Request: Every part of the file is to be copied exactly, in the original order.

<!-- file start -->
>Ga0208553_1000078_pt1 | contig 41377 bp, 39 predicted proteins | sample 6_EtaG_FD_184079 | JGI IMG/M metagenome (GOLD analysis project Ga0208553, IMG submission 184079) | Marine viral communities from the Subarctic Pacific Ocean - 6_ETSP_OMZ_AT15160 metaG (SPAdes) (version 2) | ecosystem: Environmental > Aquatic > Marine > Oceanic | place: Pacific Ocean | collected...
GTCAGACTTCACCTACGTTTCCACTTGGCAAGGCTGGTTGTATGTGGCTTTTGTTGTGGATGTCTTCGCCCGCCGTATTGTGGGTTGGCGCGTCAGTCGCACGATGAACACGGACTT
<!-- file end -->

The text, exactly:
>Ga0208553_1000078_pt1 | contig 41377 bp, 39 predicted proteins | sample 6_EtaG_FD_184079 | JGI IMG/M metagenome (GOLD analysis project Ga0208553, IMG submission 184079) | Marine viral communities from the Subarctic Pacific Ocean - 6_ETSP_OMZ_AT15160 metaG (SPAdes) (version 2) | ecosystem: Environmental > Aquatic > Marine > Oceanic | place: Pacific Ocean | collected...
GTCAGACTTCACCTACGTTTCCACTTGGCAAGGCTGGTTGTATGTGGCTTTTGTTGTGGATGTCTTCGCCCGCCGTATTGTGGGTTGGCGCGTCAGTCGCACGATGAACACGGACTT